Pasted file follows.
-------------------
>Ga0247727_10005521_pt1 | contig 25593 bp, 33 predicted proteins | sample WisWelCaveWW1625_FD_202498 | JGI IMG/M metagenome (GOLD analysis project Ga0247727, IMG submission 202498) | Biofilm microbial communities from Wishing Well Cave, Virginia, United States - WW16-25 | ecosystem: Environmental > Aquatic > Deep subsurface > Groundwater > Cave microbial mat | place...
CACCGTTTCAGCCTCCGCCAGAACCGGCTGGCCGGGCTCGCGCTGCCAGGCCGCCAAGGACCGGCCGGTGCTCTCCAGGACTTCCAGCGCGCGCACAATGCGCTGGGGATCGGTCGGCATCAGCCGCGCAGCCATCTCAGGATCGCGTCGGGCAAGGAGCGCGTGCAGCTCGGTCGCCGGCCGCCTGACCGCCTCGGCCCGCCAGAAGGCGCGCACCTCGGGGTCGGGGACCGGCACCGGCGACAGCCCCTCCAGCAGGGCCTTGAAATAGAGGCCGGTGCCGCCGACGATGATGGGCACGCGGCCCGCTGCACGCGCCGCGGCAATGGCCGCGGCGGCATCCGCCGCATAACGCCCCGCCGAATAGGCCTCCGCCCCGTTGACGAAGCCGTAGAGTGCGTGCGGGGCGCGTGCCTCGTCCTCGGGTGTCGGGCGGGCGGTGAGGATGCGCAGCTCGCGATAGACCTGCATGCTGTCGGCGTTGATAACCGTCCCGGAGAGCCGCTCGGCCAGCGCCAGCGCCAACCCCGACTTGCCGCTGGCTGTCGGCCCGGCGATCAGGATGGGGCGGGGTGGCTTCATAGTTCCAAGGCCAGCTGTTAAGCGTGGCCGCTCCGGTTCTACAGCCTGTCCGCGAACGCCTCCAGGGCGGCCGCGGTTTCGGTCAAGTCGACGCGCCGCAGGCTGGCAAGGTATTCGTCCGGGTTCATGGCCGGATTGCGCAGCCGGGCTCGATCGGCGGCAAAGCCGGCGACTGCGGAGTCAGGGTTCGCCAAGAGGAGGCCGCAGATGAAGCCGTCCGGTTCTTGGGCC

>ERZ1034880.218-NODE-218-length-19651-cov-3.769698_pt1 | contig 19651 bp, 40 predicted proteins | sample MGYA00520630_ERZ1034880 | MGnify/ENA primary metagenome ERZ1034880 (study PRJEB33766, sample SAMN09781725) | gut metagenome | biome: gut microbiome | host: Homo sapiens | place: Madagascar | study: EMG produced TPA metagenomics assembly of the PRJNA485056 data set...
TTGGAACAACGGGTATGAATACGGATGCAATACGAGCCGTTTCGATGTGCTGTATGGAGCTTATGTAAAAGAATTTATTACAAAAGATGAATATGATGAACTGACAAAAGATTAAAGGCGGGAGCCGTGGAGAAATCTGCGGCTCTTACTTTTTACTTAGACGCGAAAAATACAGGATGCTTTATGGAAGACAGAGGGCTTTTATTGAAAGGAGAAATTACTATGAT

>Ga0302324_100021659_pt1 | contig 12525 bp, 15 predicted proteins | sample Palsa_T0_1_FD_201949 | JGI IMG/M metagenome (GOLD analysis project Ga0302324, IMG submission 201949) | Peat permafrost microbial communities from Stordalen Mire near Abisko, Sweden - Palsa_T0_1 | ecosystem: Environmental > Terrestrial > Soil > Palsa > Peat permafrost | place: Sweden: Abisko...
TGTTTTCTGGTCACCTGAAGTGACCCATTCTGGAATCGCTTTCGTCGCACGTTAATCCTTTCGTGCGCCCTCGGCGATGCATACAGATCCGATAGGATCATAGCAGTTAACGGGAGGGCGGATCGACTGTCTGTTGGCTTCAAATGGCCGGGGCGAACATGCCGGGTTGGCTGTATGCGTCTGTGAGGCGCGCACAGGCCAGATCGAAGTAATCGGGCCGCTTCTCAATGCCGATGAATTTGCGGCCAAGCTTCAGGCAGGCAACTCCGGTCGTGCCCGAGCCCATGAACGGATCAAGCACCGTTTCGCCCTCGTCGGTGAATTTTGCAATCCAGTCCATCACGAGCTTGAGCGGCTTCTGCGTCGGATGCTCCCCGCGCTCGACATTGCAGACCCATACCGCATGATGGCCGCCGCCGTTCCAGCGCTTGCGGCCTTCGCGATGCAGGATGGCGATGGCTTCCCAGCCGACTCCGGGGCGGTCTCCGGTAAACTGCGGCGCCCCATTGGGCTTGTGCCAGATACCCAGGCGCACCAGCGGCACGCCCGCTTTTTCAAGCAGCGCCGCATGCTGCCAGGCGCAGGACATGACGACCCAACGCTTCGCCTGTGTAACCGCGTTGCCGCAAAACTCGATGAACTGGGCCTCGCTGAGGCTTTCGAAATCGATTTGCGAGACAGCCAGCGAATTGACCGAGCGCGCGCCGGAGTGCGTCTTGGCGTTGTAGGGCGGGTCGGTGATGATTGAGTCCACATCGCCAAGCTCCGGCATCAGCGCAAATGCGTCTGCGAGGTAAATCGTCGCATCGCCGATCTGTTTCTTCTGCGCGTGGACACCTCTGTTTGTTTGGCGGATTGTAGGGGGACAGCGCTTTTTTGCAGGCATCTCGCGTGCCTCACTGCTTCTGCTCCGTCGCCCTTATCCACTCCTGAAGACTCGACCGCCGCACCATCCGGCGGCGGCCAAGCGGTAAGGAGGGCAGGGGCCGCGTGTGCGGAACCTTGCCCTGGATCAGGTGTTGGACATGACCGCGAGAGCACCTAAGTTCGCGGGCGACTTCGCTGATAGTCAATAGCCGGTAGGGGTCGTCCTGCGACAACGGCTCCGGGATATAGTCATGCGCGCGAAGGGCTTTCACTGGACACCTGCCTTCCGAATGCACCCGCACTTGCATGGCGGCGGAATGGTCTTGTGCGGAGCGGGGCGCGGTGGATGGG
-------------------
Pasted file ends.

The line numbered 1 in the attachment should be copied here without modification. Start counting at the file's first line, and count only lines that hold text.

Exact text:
>Ga0247727_10005521_pt1 | contig 25593 bp, 33 predicted proteins | sample WisWelCaveWW1625_FD_202498 | JGI IMG/M metagenome (GOLD analysis project Ga0247727, IMG submission 202498) | Biofilm microbial communities from Wishing Well Cave, Virginia, United States - WW16-25 | ecosystem: Environmental > Aquatic > Deep subsurface > Groundwater > Cave microbial mat | place...